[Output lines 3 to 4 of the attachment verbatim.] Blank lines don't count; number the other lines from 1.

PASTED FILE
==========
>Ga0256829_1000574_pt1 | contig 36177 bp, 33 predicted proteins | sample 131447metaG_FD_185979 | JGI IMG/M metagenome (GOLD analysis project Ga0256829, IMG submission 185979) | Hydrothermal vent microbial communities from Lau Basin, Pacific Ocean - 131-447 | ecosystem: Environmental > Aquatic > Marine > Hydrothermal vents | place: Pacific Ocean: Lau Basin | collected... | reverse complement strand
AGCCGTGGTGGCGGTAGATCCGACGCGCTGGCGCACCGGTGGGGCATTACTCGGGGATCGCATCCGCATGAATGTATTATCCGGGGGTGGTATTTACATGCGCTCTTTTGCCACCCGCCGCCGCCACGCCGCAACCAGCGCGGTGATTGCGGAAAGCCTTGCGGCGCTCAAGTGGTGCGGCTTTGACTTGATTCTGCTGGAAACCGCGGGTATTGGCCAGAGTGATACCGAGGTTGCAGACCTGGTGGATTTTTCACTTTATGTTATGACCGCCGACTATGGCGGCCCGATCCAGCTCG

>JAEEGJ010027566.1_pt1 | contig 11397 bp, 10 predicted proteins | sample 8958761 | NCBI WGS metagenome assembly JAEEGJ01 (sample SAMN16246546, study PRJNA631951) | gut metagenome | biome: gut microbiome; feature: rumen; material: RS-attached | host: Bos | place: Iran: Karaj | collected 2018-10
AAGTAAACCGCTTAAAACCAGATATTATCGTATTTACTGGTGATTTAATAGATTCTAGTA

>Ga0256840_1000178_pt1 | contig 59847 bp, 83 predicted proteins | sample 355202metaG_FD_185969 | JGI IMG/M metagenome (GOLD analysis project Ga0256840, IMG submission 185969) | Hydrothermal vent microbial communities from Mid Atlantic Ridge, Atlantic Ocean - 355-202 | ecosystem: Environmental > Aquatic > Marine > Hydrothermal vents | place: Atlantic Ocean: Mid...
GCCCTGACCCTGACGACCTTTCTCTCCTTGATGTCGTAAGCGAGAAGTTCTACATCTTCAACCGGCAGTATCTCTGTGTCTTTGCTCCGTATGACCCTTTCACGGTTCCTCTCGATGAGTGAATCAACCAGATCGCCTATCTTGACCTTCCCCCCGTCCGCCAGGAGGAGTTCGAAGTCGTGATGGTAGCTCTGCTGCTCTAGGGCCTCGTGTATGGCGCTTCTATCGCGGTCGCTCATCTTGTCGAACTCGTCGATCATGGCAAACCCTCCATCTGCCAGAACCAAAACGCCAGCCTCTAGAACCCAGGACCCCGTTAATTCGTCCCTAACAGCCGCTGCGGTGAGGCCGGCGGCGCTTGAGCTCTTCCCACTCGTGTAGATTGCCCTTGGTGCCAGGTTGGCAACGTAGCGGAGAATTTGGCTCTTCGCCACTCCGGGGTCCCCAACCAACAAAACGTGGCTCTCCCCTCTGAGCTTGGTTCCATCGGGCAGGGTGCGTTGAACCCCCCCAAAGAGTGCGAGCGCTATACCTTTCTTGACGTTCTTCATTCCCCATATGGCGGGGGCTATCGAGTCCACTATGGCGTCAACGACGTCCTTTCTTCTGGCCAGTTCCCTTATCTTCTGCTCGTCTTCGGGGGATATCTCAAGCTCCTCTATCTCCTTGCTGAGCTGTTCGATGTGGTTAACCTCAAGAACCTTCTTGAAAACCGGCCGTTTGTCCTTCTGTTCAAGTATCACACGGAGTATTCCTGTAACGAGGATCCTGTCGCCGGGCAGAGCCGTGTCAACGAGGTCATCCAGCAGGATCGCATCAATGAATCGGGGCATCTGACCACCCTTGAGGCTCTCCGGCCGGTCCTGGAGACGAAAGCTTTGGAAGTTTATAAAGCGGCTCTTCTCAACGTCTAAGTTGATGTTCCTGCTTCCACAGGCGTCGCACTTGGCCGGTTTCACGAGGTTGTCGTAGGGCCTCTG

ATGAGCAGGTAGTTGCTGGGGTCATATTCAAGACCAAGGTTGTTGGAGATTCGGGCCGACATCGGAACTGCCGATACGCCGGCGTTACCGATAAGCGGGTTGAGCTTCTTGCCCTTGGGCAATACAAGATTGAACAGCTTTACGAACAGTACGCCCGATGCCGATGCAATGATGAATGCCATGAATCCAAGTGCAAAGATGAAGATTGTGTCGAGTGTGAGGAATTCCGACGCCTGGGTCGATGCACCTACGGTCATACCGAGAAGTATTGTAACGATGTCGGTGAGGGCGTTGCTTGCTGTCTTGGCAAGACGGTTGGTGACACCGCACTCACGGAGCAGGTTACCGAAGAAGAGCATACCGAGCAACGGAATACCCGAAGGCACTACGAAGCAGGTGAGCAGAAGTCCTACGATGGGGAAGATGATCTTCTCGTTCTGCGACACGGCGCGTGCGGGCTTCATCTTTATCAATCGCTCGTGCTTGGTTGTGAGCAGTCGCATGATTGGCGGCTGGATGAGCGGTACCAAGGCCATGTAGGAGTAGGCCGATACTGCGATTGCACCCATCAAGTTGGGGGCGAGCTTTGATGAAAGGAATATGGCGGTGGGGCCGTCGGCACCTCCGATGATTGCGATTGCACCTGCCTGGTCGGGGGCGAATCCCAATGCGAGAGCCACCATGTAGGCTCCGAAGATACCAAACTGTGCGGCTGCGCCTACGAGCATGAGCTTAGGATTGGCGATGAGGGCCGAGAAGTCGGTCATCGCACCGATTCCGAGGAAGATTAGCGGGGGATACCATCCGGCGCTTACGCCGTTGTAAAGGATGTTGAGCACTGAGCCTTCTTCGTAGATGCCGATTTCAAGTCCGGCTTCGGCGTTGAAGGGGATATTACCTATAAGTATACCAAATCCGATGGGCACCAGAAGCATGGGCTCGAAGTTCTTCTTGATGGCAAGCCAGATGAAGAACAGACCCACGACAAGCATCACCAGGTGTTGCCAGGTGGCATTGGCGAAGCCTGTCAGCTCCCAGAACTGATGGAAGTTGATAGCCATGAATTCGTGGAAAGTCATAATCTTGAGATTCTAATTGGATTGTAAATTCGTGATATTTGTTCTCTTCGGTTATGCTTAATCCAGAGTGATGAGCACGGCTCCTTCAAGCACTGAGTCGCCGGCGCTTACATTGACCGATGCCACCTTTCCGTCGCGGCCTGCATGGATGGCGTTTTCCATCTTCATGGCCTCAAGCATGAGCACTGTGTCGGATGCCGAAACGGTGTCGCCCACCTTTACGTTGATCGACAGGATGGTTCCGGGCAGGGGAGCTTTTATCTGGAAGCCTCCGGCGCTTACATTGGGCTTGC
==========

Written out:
>JAEEGJ010027566.1_pt1 | contig 11397 bp, 10 predicted proteins | sample 8958761 | NCBI WGS metagenome assembly JAEEGJ01 (sample SAMN16246546, study PRJNA631951) | gut metagenome | biome: gut microbiome; feature: rumen; material: RS-attached | host: Bos | place: Iran: Karaj | collected 2018-10
AAGTAAACCGCTTAAAACCAGATATTATCGTATTTACTGGTGATTTAATAGATTCTAGTA